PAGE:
Make it right—> One of the most effective ways I’ve found for helping kids with this is role-playing. It sounds silly, but it works. Have your kids practice offending the other and then role-play a correct response. The more you practice things, the more they become habits, and we want the right response to be a habit! Another trick I’ve used is when walking into a conflict my kids are having, I’ll yell, “Freeze-frame!” They know this means to literally freeze. Sometimes just these words are enough to “knock” some sense into them because it takes them out of the moment. If not, this gives me a second to say, “Is this really the way you want to be responding?”
Note that a biblical response to conflict comes from a heart that wants to please God. If your kids aren’t saved, pray for that first! We can’t please God if we don’t want to.
4. Playing Judge Judy in Conflict Resolution With Kids
It can be tempting to think that if we can just hear all the sides and make a judgment, the conflict will go away. But the point isn’t to be Judge Judy and make rulings on who is right and who is wrong. No matter how well and wisely we discern right and wrong, we will not have peaceful homes until we deal with the real problem of wrong responses. If our kids never learn how to control their responses and achieve conflict resolution on their own, we will play Judge Judy at every family gathering for the rest of our lives!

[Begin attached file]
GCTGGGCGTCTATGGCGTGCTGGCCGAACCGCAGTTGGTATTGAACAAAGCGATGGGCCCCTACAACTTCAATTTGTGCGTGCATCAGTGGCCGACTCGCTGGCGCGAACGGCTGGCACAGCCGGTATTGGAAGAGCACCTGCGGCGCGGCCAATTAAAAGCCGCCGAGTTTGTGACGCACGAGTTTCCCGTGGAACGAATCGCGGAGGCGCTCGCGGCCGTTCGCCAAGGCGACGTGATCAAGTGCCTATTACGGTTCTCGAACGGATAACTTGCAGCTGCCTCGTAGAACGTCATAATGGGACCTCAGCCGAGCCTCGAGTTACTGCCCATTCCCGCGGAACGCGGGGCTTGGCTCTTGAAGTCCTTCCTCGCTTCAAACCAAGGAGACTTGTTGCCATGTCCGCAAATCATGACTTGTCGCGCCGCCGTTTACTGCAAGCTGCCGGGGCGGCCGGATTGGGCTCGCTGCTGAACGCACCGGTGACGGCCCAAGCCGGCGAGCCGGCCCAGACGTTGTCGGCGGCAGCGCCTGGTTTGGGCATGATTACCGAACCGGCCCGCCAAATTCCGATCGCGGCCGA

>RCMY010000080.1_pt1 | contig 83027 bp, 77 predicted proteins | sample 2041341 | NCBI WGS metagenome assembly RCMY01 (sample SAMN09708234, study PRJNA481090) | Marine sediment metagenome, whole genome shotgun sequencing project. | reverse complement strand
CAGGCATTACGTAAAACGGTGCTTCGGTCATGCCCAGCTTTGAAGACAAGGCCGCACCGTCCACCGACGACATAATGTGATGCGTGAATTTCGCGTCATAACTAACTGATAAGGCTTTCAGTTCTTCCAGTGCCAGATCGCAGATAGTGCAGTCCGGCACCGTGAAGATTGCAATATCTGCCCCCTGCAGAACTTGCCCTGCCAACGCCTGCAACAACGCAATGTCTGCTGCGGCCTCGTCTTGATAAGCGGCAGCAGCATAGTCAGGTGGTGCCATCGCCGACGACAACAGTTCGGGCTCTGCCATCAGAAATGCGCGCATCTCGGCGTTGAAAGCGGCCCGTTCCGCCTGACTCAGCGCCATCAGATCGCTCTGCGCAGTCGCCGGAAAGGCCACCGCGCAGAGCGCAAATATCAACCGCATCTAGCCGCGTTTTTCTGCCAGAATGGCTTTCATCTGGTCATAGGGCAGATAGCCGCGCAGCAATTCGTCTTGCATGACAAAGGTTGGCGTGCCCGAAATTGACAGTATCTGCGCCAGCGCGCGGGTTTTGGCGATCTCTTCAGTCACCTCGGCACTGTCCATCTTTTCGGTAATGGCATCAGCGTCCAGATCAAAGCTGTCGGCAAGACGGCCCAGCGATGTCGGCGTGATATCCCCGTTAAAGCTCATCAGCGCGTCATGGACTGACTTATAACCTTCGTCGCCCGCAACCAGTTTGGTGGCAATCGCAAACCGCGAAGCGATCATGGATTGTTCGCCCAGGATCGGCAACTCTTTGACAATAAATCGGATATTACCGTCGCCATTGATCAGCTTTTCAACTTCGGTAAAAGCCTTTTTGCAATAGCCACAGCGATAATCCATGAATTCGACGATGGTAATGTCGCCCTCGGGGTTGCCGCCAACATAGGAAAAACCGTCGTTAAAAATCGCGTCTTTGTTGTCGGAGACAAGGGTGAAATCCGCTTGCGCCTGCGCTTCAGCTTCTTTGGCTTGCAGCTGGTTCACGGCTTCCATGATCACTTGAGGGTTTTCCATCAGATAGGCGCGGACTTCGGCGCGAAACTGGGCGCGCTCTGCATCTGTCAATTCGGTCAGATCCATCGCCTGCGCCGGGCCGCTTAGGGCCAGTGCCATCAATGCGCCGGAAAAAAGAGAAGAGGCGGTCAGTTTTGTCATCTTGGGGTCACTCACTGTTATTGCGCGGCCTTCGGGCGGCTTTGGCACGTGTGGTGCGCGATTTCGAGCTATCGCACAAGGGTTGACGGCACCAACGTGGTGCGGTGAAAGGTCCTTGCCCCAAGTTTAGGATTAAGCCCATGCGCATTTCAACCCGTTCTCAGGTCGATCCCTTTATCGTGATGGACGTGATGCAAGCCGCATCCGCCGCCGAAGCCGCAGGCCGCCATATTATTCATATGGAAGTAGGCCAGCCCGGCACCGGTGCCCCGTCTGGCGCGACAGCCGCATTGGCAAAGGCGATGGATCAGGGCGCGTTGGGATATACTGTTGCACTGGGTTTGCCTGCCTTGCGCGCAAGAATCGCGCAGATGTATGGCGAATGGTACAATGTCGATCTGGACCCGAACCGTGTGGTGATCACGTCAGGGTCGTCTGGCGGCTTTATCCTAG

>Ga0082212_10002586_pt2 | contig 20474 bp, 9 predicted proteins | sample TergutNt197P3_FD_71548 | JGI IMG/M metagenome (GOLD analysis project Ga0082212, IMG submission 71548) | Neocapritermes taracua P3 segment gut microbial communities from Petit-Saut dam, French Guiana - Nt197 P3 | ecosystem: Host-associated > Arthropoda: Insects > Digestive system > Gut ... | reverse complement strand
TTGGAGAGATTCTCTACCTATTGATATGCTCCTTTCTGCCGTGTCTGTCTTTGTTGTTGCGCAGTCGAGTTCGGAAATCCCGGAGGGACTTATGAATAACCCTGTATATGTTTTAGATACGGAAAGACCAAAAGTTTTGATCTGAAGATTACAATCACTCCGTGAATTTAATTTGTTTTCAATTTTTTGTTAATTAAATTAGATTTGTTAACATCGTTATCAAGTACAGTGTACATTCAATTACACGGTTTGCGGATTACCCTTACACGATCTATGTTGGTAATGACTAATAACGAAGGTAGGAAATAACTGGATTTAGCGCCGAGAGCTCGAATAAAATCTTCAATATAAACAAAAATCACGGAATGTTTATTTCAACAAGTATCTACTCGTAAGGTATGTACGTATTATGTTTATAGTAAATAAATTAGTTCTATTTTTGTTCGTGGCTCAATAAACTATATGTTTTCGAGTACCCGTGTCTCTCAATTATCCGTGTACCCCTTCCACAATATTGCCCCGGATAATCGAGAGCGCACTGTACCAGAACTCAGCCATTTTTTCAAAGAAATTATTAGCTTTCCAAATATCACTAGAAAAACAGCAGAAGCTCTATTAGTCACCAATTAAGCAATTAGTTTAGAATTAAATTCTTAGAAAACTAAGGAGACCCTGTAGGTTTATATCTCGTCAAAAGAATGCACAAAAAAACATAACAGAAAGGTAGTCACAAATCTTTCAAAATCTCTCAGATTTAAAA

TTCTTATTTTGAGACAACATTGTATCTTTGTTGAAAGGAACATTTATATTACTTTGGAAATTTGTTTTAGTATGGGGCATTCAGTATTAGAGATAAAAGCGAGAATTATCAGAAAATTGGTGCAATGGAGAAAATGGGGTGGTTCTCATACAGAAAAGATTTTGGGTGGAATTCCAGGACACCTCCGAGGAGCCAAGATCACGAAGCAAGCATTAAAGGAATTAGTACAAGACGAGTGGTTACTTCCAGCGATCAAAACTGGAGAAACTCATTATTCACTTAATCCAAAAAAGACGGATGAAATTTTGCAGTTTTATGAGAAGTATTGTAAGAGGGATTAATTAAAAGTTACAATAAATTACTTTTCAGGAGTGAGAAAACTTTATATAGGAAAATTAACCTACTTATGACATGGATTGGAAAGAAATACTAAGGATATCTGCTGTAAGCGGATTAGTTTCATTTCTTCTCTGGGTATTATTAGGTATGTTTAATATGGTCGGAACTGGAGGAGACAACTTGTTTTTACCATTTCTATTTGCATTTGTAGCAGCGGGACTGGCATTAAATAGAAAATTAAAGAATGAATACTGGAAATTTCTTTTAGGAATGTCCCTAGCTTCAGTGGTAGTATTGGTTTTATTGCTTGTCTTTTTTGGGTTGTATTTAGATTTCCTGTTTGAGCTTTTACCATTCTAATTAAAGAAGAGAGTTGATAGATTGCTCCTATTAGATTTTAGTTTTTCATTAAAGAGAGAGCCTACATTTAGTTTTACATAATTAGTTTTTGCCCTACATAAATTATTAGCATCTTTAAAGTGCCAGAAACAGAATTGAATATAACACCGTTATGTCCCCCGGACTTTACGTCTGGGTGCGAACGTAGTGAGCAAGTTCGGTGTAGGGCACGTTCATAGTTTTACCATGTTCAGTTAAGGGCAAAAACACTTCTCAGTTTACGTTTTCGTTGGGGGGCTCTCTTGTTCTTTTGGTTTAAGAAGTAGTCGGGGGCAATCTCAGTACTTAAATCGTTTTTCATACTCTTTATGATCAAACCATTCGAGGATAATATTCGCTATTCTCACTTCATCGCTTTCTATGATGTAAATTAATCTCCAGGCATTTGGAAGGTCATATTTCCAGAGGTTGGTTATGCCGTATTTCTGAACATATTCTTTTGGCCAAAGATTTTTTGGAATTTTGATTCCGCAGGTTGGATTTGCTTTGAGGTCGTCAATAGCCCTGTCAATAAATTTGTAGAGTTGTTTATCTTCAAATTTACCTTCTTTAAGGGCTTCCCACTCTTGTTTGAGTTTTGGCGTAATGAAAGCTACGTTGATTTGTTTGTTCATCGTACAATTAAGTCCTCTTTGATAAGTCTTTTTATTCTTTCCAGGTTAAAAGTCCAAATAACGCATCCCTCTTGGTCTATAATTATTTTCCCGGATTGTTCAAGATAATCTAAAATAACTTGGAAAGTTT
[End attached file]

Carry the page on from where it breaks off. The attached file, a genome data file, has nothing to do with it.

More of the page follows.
The point is to help each of our kids see what they themselves could have done differently to prevent the escalation of a conflict. There is always something they can do—whether it’s walking away from a situation so they don’t explode in anger, speaking calmly to an angry person, or humbly letting the other person have their way—to defuse conflict and make resolution possible.
Make it right—> Is there ever an opportunity for a hearing of sides in conflict resolution? Nope. I don’t play “he said-she said.” But if you have a child who needs to be heard to process their own thinking, do it! I often listen to my kids without passing judgment, so they can “be heard” and talk themselves into the right response. Just remember to always focus on helping the kids see what they can do to resolve the situation versus listing the wrongs of the other person.